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Tunisia sees Libyan link to beach resort attacker

Tunisia sees Libyan link to beach resort attacker

Investigators were verifying whether the gunman, Saif Rezgui, had received training in a militant camp across in Libya.



By (Reuters)

Published: Tue 30 Jun 2015, 6:00 PM

Last updated: Wed 8 Jul 2015, 3:07 PM

Military personnel attend to seriously injured British nationals on board a Royal Air Force C17 aircraft at Monastir airport in Tunisia. -Reuters

Tunis - The Tunisian gunman who attacked a resort hotel on Friday killing 39 people, mostly British holiday-makers, likely spent time a training camp in Libya and had been in contact with militants over the border, a security source said on Tuesday.

The attack on the Imperial Marhaba beach hotel in the popular resort town of Sousse came just months after militants attacked the Bardo museum in Tunis, killing 21 people, and delivering a blow to the vital tourism industry.

Investigators were verifying whether the gunman, a student Saif Rezgui, had received training in a militant camp across in Libya. Authorities have also arrested three others for helping to plan the attack, a security source said.

“Investigations show Saif Rezgui was in contact with terrorists in Libya and he likely trained in a Libyan camp,” an official source said.

Libya, caught in a multi-sided battle between two rival governments and their armed factions, has become a target for Daesh supporters and other militant groups who have taken advantage of the security chaos.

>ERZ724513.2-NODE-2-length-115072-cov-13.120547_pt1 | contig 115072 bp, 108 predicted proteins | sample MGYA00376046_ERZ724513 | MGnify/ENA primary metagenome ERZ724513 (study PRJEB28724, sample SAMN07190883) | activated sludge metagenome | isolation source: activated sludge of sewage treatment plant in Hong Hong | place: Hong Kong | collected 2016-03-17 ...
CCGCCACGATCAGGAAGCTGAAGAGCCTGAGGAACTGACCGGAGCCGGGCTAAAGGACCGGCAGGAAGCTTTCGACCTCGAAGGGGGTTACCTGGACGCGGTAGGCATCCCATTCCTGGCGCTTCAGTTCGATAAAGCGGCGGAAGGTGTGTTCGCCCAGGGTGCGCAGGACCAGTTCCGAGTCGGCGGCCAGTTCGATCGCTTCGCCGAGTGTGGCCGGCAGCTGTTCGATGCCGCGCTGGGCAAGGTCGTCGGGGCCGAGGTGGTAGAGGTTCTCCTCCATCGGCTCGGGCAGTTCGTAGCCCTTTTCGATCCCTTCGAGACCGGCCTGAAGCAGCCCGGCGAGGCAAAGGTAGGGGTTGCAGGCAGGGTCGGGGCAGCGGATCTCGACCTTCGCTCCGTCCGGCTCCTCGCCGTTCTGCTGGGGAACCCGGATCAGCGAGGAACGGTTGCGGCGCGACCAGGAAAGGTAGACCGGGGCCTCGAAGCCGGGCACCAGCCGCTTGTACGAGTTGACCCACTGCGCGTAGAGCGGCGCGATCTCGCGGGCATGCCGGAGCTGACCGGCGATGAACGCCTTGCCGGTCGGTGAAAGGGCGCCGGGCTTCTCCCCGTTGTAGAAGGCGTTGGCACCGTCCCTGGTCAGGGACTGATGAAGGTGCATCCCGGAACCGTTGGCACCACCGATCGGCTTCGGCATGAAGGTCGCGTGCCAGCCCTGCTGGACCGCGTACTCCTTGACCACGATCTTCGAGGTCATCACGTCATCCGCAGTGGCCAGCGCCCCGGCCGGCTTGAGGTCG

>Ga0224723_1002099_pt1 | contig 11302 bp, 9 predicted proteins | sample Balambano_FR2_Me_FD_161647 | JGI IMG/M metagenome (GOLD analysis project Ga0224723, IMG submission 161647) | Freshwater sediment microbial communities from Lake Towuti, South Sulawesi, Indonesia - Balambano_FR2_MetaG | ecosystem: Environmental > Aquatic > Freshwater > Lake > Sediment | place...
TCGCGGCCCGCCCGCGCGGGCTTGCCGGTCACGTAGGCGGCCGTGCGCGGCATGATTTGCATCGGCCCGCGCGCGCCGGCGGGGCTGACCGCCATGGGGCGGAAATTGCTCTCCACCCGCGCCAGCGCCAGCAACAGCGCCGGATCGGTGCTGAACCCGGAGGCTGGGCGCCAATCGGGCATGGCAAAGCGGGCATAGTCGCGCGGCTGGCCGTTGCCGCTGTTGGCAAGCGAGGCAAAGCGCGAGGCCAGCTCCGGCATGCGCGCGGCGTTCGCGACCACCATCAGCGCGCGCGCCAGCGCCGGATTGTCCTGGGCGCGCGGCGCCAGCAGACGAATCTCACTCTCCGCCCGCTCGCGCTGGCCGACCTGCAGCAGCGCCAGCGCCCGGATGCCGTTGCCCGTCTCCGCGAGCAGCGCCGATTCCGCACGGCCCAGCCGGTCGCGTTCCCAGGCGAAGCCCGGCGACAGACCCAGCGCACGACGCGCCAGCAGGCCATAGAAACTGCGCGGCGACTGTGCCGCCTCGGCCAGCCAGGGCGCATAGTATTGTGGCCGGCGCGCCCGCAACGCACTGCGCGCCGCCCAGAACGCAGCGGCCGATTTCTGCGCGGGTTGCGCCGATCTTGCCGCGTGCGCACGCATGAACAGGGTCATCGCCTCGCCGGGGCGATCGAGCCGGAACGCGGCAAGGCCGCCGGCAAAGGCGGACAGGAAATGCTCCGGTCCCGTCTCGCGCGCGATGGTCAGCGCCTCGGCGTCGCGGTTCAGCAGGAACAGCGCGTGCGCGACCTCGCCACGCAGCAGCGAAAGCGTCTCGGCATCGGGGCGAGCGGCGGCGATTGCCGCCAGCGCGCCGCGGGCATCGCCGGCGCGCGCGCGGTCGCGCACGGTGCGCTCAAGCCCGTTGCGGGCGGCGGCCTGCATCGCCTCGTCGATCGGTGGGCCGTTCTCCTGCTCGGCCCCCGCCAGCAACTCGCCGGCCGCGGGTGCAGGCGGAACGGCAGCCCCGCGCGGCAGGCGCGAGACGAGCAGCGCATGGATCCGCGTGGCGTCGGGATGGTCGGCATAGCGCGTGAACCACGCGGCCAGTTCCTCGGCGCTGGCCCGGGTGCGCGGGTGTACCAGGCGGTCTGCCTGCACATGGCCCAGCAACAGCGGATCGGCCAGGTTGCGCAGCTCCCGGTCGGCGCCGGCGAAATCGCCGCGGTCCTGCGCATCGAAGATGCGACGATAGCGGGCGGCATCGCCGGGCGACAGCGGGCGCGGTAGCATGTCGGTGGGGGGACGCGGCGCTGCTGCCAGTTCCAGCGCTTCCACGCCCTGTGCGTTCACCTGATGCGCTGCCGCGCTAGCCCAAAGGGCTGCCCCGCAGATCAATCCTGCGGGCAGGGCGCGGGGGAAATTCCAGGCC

The two gunmen who carried out the March attack on the Bardo had also clandestinely crossed into Libya for training late last year, investigators said. Rezgui had taken out his passport last year, but there were no exit stamps in it, officials said.

The Sousse attacker, who had shown little sign of radicalisation by fundamentalist recruiters, was shot dead by police outside the hotel.

The massacre was the worst of its kind in Tunisia, one of the Arab world’s most secular countries, which has been praised for its transition to democracy after a 2011 uprising.

Tunisia expects to lose at least $515 million this year, or about a quarter of its estimated annual tourism earnings, following last Friday’s attack.

“The attack had a great impact on the economy, the losses will be large,” Tourism Minister Salma Loumi told reporters late on Monday, giving a preliminary estimate from the Sousse attack.

The North African country earned $1.95 billion in revenues from tourism last year. The sector makes up seven per cent of its gross domestic product and is a major source of foreign currency and employment for Tunisia.

Loumi said the government planned to end a visitors’ tax and also to review debt relief for hotel operators as ways to help sustain the industry.

The government has said 1,000 more armed tourism police will patrol hotels and tourism sites and the army reserves will also be drafted in to beef up protection.

Praised for its new constitution, free elections and politics of compromise after the 2011 uprising to oust autocrat Zine El Abidine Ben Ali, Tunisia has also struggled with the rise of fundamentalist movements which flourished in the early turmoil.

Some of those groups turned to violence and Tunisia’s armed forces have been fighting occasional skirmishes with local militants near the border with Algeria.

But more than 3,000 Tunisians have also left to fight for militant groups in Syria, Iraq and Libya, and some have threatened to return to carry out attacks in their homeland.


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